Ordered initially to hold the Confederates on Marye's Heights
in place, reliable Major General John Sedgwick kept
his Corps facing the Southerners in Fredericksburg as the rest of the Army of the Potomac circled north to catch the Confederates
between the two sections of the Union's enormous army. General Sedgwick would report, "On Friday, May 1, at 5 p.m., an order was
received from the commanding general to make a demonstration in force at 1 o'clock that same day; to let it be as severe as possible
without being an attack; to assume a threatening attitude, and maintain it until further orders."
Later that night the order would be countermanded but, on May 2nd, General Sedgwick would again be asked to "pursue the enemy". As Stonewall Jackson engineered his wildly successful flank attack, General
Sedgwick said, "...my command was immediately put under arms and advanced upon the right, driving the enemy from the Bowling Green
road and pushing him back to the woods."
Later on Saturday, May 2, General Sedgwick would continue to describe the conflict as it unfolded.
"That night at 11 o'clock I received an order, dated 10.10 p.m., directing
me to cross the Rappahannock at Fredericksburg immediately upon receipt of the order, and move in the direction of Chancellorsville
until I connected with the major-general commanding; to attack and destroy any force on the road, and be in the vicinity of the general
did so, the men of both North and South must have experienced painfully familiar visions of the previous December and the terrible
slaughter of the Battle of 1st Fredericksburg. During their previous contest, wave after wave of blue clad soldiers unsuccessfully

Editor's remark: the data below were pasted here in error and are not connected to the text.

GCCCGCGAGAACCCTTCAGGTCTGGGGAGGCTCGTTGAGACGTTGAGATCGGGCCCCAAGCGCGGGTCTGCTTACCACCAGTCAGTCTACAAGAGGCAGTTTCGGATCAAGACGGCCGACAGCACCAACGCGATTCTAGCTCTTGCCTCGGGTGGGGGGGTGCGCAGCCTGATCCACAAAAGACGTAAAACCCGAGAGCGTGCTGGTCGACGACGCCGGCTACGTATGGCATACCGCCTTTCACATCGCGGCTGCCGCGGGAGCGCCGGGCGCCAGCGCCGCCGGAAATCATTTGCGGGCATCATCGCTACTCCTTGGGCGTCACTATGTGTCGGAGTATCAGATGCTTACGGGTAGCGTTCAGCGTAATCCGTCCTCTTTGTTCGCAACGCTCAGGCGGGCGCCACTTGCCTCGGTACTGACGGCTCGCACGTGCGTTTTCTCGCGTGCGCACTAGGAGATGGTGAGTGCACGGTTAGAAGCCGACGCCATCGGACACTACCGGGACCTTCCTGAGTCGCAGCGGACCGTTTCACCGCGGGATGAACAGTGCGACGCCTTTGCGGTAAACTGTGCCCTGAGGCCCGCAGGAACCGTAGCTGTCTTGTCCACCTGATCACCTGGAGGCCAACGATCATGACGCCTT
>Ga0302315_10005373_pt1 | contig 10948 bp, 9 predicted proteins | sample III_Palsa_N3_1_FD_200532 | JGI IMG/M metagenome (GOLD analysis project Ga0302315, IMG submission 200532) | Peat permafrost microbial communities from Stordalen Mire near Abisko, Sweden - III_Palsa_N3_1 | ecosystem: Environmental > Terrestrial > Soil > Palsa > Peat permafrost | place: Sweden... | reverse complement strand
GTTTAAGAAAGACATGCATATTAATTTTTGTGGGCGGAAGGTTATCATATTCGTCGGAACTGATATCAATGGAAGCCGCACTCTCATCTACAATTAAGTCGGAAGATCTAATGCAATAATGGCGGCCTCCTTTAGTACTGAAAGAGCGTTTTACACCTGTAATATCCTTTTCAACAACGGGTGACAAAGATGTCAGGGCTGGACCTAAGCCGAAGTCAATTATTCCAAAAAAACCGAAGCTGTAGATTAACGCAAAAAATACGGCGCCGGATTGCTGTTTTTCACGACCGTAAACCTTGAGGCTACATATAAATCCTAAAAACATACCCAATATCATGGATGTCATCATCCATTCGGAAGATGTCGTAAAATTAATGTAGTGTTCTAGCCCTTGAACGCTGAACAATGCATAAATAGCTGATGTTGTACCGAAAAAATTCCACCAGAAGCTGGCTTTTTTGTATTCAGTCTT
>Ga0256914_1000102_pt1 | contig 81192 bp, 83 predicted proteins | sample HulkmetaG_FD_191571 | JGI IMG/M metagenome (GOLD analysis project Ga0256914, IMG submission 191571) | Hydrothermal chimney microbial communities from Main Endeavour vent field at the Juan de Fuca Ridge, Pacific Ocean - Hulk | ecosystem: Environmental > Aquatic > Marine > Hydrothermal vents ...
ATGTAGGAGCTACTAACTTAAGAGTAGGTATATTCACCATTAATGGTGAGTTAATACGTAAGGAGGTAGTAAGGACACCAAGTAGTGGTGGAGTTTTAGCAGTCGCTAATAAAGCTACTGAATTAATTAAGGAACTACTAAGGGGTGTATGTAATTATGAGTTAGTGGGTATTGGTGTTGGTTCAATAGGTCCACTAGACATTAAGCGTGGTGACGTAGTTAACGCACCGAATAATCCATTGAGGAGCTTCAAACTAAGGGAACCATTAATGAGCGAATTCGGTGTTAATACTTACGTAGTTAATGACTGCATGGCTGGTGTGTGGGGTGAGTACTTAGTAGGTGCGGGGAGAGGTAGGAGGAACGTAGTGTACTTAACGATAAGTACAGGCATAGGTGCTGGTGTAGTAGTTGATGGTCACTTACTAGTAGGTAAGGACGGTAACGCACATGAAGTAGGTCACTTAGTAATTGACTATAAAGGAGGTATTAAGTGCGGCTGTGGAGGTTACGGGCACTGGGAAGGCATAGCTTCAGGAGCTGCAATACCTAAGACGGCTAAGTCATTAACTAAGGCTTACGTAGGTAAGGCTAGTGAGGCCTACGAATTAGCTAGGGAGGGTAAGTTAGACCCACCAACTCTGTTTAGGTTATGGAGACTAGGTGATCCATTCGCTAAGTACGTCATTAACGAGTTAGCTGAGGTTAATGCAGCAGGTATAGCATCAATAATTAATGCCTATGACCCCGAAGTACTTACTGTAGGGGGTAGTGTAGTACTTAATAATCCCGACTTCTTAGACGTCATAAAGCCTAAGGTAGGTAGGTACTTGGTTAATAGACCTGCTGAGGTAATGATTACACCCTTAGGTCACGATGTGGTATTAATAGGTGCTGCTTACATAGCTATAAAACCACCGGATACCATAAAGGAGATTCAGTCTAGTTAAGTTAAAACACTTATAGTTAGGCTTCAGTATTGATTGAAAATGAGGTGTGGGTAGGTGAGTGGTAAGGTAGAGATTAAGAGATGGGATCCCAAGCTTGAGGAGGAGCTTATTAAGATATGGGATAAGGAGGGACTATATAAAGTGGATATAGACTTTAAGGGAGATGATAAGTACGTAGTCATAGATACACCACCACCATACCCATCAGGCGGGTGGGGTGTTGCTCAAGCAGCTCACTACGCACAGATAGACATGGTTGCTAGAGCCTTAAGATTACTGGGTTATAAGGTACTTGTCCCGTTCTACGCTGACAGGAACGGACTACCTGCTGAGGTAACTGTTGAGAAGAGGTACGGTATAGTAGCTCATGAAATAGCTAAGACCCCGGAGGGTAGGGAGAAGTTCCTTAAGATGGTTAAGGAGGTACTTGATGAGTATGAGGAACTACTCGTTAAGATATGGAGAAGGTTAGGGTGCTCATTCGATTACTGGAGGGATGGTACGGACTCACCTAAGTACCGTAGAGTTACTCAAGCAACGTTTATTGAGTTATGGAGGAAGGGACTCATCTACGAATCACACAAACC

battered themselves against the defenders of Marye's Heights. This time however, the disparity between Union and Southern numbers would
aid in having the winds of war blow in favor of the North. Confederate Brigadier General William Barksdale, who also guarded
against the Federal crossing during the first Battle of Fredericksburg, stated with perhaps some justifiable embellishment:
"After a determined and bloody resistance by Colonel Griffin and the Washington Artillery, the enemy, fully twenty to one,
succeeded in gaining possession of Marye's Hill; at all other points he was triumphantly repulsed... It will thus be seen that
Marye's Hill was defended by but one small regiment, three companies, and four pieces of artillery. A more heroic struggle was
never made by a more handful of men against overwhelming odds. According to the enemy's own accounts, many of this noble little
band resisted to the death with clubbed guns even after his vast hordes had swept over and around the walls."
The next morning, May 3, Major General John Sedgwick would continue his efforts to push aside Confederate resistance and move towards
Chancellorsville. He would relate their struggles to plow through a tenacious, layered Southern defensive lines.
"The columns moved on the Plank road and to the right of it directly up the heights. The line of battle advanced on the
double-quick to the left of the Plank road against the rifle-pits, neither halting nor firing a shot until they had driven the enemy
from their lower line of works. In the meantime the storming columns had pressed forward to the crest, and carried the works in the
rear of the rifle-pits, capturing the guns and many prisoners. These movements were gallantly executed under a most destructive fire.
In the meantime Howe advanced rapidly on the left of Hazel Run, in three columns of assault, and forced the enemy from the crest in
front, capturing five guns. The entire corps was at once put in motion and moved in pursuit. Considerable resistance was made on the
next series of heights, but the position was carried without halting. A section of horse artillery on our right occupied every
successive crest upon our line of march, and much annoyed our advance."
As they marched over the bitterly contested ground, Sedgwick's men would cross
over scenes of slaughter and desolation wrought by the second great collision of these armies on this ground in just a few months.
Despite the tremendous successes the Confederates had achieved around the areas of the Wilderness and the Chancellor House, the
southerners were still at risk of being squeezed between Sedgwick's Corps and the rest of the Army of the Potomac. In order to reverse
the Union tide of battle, General Sedgwick would first need to get past the butternuts defending the area near the Salem Church.